How to create a healthy corporate culture

Creative African-American People at Business MeetingWe all know that creating a healthy corporate culture is important, especially in today’s employment climate. But what exactly does a healthy corporate culture mean? Let’s dive a little deeper and look at how companies can cultivate a healthy workplace climate. Following are four elements we believe can help companies in their quest to attract and retain high-caliber talent.

1. Have the right people on board.

It’s a simple yet underappreciated fact: People are attracted to companies with good employees, but the opposite can be true for toxic ones. One bad hire can have the potential to turn off a whole department and possibly dozens of other people, including customers. But the good thing is that any damage can be reversed, and you can come out on the other side better. If you fire the bad apple, it’ll show other employees that your actions are in line with your beliefs.

2. Know that good ideas and decisions can come from any level of seniority.

As some companies grow in size and scope, there often comes a tendency to limit employee agency. Team members can feel they’re perceived as no longer stakeholders and their impact on the business can feel minimized or marginalized. It becomes ingrained in the culture over time. They do their work and go home, without any feeling that their work matters and contributes to a larger goal.

On the other hand, when you open up the channels your employees can feel more engaged and even encouraged to offer solutions to longstanding problems. Companies succeed when employees at all levels feel like their input is heard and their insights from the trenches are truly given consideration.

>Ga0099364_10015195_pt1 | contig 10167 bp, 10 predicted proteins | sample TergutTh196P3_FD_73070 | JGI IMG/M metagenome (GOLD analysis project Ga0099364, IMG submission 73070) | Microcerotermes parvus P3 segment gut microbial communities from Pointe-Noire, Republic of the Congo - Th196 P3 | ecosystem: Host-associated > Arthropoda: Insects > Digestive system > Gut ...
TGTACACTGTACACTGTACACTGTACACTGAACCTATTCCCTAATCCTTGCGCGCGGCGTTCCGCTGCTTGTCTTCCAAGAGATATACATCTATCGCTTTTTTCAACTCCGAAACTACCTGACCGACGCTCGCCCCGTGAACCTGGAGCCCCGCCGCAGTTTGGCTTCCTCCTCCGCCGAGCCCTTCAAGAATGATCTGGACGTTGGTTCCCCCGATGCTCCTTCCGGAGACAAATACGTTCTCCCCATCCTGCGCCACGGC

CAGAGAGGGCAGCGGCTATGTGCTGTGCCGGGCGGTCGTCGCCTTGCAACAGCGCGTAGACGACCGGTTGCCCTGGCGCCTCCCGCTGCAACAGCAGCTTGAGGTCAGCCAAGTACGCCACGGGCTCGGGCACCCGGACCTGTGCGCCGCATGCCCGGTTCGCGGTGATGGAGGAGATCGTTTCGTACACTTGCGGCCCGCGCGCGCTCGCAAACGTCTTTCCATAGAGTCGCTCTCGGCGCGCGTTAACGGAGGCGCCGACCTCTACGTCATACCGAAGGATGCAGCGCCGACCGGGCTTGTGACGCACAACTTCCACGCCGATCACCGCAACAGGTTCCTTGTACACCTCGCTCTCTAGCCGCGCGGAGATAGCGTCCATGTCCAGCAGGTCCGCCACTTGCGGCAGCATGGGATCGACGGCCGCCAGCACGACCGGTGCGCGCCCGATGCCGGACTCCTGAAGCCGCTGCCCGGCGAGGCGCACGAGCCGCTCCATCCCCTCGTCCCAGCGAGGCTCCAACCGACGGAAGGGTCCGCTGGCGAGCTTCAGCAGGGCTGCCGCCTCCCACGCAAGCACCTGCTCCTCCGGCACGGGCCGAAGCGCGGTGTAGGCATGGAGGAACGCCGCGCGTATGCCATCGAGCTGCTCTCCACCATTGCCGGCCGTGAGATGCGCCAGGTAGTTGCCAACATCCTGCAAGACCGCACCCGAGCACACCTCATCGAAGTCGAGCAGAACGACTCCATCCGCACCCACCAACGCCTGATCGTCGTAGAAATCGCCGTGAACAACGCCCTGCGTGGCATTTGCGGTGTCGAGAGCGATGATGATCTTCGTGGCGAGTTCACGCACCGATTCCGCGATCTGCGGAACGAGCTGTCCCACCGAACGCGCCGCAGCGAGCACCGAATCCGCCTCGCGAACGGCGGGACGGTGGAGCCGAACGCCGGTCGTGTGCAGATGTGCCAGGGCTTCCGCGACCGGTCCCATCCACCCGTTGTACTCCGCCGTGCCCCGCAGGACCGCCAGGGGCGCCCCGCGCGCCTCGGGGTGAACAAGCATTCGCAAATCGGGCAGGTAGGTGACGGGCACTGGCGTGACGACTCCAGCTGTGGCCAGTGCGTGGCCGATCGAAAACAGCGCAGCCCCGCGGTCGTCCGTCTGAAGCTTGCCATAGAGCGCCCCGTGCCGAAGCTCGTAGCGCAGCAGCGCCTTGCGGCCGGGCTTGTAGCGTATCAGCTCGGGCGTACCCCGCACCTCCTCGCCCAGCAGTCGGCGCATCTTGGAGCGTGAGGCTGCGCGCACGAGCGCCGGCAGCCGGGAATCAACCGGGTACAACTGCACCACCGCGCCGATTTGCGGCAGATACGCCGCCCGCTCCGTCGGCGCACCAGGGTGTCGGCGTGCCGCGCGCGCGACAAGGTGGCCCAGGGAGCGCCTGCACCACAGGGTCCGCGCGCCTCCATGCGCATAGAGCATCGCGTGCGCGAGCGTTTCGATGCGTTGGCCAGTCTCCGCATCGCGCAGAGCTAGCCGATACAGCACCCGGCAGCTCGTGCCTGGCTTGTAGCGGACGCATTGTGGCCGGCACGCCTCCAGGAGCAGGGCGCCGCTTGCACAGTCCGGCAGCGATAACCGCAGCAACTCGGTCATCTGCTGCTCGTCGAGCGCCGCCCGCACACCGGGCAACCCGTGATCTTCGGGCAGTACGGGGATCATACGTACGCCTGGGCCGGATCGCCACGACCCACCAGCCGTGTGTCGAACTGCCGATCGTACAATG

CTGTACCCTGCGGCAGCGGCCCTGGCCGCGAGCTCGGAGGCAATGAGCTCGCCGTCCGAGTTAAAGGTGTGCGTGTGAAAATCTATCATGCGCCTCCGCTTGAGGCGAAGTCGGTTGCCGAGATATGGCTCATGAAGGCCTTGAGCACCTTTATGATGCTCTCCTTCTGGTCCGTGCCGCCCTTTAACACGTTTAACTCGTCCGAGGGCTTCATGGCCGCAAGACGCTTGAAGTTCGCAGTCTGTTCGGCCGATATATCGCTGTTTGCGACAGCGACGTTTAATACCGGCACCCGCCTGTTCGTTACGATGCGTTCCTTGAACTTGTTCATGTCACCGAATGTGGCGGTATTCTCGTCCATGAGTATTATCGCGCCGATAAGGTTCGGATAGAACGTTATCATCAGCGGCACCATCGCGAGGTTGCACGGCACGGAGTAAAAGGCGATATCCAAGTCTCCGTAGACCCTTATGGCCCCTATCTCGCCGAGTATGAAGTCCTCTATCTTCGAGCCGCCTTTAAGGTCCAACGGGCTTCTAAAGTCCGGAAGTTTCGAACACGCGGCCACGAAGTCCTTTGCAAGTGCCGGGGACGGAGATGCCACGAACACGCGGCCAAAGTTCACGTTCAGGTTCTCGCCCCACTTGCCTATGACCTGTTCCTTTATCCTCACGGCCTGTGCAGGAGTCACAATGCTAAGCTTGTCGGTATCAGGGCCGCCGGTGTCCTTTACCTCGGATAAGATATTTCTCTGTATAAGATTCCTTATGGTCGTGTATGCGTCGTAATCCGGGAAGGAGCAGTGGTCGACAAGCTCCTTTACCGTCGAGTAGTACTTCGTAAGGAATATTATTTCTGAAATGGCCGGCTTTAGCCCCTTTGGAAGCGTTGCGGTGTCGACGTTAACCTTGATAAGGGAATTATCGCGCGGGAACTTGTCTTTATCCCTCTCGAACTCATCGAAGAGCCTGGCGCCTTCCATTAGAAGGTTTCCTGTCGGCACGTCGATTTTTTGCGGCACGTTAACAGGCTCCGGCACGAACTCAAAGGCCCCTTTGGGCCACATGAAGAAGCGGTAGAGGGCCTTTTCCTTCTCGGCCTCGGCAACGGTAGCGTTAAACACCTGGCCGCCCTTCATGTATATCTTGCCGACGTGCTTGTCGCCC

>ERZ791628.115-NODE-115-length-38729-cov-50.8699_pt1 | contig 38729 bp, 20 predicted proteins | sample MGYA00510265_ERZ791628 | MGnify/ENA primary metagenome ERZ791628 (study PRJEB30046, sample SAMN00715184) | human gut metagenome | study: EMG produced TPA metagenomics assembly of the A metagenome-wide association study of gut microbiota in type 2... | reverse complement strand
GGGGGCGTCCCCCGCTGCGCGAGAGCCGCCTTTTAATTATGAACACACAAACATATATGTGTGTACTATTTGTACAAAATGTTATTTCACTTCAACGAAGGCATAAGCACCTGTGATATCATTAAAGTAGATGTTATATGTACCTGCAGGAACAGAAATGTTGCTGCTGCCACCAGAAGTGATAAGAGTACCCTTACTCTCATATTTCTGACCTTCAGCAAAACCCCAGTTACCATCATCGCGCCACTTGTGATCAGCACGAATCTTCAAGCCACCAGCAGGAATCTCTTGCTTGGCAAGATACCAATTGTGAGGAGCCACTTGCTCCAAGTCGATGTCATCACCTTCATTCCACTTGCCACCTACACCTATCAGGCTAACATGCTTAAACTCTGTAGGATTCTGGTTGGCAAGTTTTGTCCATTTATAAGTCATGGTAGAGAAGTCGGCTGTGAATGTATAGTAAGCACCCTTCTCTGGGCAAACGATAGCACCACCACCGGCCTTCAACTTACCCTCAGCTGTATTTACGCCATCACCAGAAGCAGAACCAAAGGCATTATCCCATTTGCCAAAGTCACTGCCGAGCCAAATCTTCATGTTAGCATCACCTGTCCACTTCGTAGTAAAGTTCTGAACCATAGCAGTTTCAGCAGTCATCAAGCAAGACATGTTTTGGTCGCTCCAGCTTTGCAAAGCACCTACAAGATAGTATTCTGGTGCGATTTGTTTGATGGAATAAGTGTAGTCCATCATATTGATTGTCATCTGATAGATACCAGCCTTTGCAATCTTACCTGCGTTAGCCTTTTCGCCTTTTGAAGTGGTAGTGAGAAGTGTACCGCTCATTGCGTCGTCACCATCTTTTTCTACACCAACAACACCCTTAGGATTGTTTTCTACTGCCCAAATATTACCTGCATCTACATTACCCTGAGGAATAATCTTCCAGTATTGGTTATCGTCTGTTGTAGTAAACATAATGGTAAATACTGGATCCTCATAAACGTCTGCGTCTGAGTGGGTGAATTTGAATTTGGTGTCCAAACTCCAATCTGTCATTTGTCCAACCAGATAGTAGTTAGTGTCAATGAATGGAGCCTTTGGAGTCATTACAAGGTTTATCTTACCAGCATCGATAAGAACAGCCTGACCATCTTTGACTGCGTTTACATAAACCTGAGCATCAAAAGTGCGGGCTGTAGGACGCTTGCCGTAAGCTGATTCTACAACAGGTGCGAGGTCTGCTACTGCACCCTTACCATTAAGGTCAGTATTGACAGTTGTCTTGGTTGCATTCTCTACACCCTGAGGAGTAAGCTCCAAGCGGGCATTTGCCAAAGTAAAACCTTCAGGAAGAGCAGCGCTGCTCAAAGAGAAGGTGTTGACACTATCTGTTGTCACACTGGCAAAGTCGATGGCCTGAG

3. Realize the whole is greater than the sum of its parts.

How do you talk about employees? Is it an “us vs. them” situation? How do you frame job descriptions? Word choice and tone matter. Companies with robust cultures refer to their talent as “team members.” That phrase denotes that people are much more than job titles and acknowledges the human element. Teams work best when everyone is an active participant and feeding off each other’s energy and no one is perceived as superior to another in terms of value-added.

4. Create a culture of appreciation.

From the occasional catered-in lunch to on-site amenities like gyms, employers can do a lot in the way of showing they’re grateful for their most important asset. Keep in mind, though, that today employees want more than food and other amenities. They want to feel valued and appreciated. When workers feel like you care about them as a whole person, they’re more likely to remain loyal. And that will make a huge difference in your agency’s relationship with its clients.

COST Financial Group, Inc.

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